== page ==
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Manufacturing sales off 0.1%, but pick-up in volumes to add to GDP growth

OTTAWA - Canada's key factory sector saw sales decline slightly in April, but a 0.4 per cent increase in volume output took the sting out of the unexpectedly soft performance Friday.

Especially encouraging was a 3.3 per cent increase in the auto industry, which will provide a boost to Ontario's underperforming economy.

As well, the pipeline continued to hold promise for future sales as new orders rose 2.5 per cent and unfilled orders rising 0.5 per cent continuing the strong trend in recent months.

"From the (volume) point of view, the report is fairly respectable," said Jimmy Jean, an analyst with Desjardins Capital Markets, noting that decline was all due to a price drop.

"Assuming the pace of March and April was kept in May and June, we'd find real manufacturing sales up a whopping 5.1 per cent, flatly the strongest quarter in nearly three years."

TD Bank economist Randall Bartlett pointed out that manufacturing sales are up 5.7 per cent over the past 12 months, the strongest year-over-year growth since June 2012.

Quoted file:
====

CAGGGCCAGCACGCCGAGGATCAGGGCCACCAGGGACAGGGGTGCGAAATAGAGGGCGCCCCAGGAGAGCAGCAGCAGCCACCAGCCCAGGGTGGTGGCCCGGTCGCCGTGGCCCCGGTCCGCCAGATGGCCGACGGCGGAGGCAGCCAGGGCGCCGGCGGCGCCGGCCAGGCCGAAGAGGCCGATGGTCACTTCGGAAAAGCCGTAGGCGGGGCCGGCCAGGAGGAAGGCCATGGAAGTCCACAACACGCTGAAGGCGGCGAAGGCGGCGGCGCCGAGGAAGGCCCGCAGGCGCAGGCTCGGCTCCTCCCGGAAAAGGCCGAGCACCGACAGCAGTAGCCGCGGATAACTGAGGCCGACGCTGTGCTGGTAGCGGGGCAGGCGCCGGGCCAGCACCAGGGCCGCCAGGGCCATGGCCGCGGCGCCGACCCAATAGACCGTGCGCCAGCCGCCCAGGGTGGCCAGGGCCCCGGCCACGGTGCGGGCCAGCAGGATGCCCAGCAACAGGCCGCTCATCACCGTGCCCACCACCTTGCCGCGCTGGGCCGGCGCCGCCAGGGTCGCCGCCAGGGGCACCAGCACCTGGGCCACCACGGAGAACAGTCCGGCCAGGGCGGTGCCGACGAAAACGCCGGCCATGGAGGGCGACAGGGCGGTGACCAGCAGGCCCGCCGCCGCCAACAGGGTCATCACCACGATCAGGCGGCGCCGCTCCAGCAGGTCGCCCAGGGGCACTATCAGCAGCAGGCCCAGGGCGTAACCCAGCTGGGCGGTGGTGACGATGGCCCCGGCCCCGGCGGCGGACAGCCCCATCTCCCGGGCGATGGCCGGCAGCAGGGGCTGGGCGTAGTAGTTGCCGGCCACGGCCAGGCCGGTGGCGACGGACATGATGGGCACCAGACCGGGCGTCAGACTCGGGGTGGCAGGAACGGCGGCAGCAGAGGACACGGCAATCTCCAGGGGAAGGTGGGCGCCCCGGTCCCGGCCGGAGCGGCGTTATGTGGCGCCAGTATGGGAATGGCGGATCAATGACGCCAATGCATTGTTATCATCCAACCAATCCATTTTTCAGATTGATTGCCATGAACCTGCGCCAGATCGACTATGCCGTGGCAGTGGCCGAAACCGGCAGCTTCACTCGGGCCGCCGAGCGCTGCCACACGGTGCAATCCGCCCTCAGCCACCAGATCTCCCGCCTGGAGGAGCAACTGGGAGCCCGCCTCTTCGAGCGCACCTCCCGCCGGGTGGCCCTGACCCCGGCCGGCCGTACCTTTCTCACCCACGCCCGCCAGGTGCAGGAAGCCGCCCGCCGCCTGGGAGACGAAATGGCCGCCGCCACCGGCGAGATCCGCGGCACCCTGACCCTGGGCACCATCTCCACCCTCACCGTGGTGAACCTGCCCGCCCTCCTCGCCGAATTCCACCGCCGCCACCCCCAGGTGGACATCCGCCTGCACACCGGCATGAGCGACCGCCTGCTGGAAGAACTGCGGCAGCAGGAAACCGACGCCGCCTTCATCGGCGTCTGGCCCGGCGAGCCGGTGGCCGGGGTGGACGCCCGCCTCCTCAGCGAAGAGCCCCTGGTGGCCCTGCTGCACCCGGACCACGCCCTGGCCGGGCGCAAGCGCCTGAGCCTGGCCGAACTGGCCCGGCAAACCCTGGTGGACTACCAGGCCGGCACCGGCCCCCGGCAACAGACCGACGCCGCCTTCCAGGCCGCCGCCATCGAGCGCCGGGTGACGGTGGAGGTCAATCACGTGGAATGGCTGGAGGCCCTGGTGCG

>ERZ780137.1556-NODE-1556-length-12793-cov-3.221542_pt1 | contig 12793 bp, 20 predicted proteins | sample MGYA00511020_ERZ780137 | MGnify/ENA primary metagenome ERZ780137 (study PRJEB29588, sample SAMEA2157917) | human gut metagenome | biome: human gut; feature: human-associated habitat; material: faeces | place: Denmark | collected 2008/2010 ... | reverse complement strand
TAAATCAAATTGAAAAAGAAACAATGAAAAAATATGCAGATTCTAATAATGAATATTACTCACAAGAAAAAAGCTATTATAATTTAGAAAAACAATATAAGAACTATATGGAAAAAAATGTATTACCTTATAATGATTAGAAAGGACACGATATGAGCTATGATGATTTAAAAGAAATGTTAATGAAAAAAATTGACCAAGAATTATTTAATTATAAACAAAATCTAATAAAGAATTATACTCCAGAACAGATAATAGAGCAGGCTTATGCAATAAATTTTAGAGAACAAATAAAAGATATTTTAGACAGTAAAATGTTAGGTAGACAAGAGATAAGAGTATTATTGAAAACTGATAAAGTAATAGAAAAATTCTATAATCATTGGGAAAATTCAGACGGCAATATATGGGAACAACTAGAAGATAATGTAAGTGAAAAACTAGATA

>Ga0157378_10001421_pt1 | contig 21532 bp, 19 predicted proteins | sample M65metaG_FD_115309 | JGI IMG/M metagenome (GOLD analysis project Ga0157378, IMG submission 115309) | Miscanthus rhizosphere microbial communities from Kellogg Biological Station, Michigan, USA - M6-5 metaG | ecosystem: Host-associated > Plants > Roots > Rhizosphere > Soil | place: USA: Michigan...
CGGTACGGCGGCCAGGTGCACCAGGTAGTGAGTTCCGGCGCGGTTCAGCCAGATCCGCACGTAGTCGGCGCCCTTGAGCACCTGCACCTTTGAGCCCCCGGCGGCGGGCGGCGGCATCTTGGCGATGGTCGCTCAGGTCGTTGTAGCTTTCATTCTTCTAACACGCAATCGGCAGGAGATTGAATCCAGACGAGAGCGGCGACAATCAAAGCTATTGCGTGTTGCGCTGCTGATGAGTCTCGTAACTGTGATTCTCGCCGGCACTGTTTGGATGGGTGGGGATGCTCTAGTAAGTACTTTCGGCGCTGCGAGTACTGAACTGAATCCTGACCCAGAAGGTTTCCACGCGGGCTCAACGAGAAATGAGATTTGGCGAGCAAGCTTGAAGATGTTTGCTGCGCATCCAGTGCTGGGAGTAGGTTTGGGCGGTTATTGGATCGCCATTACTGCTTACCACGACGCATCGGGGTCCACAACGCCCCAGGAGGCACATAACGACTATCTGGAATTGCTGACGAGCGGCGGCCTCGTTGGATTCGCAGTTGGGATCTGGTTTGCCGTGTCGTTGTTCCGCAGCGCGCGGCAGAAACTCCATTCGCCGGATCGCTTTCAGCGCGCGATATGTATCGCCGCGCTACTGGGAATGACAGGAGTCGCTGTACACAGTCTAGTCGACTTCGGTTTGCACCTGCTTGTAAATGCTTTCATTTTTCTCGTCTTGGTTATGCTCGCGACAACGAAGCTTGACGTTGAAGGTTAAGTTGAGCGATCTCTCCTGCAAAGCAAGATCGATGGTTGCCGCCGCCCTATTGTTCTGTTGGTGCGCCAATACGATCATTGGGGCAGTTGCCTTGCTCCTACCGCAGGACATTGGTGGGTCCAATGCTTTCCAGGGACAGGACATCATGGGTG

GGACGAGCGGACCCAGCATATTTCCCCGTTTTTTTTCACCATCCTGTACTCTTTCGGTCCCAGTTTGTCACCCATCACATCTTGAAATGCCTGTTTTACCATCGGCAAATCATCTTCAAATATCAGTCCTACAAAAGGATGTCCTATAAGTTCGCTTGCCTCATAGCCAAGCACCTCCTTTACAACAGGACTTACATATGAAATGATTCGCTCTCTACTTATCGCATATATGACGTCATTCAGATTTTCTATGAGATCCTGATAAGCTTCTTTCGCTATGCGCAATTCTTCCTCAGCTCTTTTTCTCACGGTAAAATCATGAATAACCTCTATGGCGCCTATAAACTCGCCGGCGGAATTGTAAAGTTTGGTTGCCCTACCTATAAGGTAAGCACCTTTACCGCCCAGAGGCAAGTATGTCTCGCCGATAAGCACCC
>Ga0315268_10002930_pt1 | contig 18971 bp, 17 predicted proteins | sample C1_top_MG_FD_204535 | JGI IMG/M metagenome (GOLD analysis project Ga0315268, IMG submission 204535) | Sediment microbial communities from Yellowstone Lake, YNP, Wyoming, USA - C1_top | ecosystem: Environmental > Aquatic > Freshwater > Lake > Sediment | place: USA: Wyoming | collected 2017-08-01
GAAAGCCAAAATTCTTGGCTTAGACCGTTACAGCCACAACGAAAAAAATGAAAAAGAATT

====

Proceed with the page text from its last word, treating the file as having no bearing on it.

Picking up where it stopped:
While the headline manufacturing number from Statistics Canada includes price fluctuations, analysts point out that it is the volume of sales that goes into the gross domestic product calculation, hence the April result will contribute positively to second-quarter economic growth.

In all, 14 of 21 industries representing about 60 per cent of manufacturing posted gains as net sales slipped slightly to $50.9 billion after three consecutive increases.

The main weakness came in the petroleum and coal product industries, which fell by five per cent, as well as aerospace, which gave back 6.2 per cent of the strong gains the sector made in the previous few months. Machinery industries also dipped by 3.2 per cent.

Aside from auto, the paper industry posted an impressive 12.1 per cent gain in April, and food manufacturing continued its four-month run edging up 0.5 per cent.

Regionally, provinces were split between gainers and losers, with most of the losses coming in Quebec and the Atlantic provinces.

The Canadian Press


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